An academic library is beholden to get the best content for their readers. Like getting the best oncology journals for cancer researchers, not getting sub-standard oncology journals. (I am not going to try to define best or sub-standard here.)

I see getting the best content as creating utility for the institution, which in turn creates utility for the world. This also satisfies the library’s moral obligations to the institution and the world. In both of these sentences, I am classifying institution and world as large groups, not individuals.

Once an academic library checks off the utilitarian and moral obligation boxes with the best content, how we strategically put this into practice is this century’s question. It is here an academic library should start considering OA options. If an academic library can serve the readers in their institution by financially supporting the best OA content…and concurrently serve all readers in the world at the same time, this is the priority. I define the best OA content as content an academic library would buy regardless of its OA status. Since a library would buy it regardless, the library is still a good steward of their budget. Examples of this are Knowledge Unlatched and SCOAP3.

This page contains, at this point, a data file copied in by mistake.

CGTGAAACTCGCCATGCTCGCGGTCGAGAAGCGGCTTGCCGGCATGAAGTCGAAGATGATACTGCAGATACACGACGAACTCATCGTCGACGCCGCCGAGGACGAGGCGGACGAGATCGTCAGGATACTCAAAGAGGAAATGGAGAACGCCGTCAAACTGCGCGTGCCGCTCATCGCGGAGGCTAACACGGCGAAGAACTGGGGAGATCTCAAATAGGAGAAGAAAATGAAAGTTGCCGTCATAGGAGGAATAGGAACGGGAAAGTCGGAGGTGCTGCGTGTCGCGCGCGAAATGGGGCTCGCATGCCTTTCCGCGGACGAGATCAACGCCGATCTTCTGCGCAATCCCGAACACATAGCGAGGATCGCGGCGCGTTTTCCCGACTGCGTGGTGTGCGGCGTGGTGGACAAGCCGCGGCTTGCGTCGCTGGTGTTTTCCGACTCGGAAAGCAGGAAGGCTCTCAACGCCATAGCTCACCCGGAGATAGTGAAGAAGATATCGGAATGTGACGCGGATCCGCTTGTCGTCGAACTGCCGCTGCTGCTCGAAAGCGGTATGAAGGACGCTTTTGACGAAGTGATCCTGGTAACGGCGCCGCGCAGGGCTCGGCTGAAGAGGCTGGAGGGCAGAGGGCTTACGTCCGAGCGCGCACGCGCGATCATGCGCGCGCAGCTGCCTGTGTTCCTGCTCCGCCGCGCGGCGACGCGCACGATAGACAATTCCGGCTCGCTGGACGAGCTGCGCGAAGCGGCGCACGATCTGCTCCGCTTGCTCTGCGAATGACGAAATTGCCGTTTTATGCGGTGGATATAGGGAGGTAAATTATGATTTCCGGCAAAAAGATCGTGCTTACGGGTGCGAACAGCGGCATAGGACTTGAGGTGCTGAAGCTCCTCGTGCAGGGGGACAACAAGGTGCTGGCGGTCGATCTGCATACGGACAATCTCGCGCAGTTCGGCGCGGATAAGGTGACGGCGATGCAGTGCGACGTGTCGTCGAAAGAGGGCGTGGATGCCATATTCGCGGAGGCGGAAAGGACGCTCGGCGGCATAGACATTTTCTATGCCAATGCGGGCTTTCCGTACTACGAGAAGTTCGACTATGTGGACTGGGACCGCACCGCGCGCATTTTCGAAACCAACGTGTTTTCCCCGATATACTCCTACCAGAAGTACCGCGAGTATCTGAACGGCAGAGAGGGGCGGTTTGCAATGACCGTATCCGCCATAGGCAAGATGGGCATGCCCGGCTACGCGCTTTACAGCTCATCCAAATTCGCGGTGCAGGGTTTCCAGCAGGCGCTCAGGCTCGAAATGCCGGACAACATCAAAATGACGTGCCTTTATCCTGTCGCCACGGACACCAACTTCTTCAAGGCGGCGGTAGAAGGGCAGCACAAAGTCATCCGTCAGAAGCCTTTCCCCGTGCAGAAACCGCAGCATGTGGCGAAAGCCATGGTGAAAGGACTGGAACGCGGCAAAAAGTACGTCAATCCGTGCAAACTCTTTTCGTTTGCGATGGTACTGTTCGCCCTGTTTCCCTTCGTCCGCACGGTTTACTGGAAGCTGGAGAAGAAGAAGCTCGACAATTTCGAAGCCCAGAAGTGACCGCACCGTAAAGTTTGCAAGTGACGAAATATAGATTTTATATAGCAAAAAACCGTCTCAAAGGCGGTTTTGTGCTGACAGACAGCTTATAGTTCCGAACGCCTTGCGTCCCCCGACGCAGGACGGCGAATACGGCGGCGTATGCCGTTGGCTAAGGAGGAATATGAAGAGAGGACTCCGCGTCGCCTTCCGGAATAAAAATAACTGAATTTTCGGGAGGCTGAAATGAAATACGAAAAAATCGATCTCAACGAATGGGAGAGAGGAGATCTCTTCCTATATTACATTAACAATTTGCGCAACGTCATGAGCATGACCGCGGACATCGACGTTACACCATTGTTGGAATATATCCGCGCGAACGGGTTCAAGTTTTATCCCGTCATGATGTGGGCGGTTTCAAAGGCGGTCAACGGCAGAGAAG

Whether non-OA content or OA content, an academic library’s holdings bring utility to the institution, and the world. Within this construct, some individuals support the institution by using the best content for teaching and research. Then it is up to the individual to facilitate their success by publishing. If a library/institution sets aside money to pay APCs, then the library/institution is the arbiter of an individual’s success. Being the arbiter of an individual’s success, suddenly concentrates the library’s utilitarian and moral obligations to one individual. This concentration cannot be sustained over time, nor maybe in the present. Can you imagine the utility fallout for an individual not covered (the simplest reason being the institution not having enough APC money), the individual’s acknowledged moral superiority, and the legal ramifications of appeal, grievance, and trial?

All this said, if an academic library can serve the readers in their institution by financially supporting the best OA content…and concurrently serve all readers in the world at the same time, this is the priority. I am still searching for a way to serve an institution’s authors within a large group construct. Let me know when you come up with one :).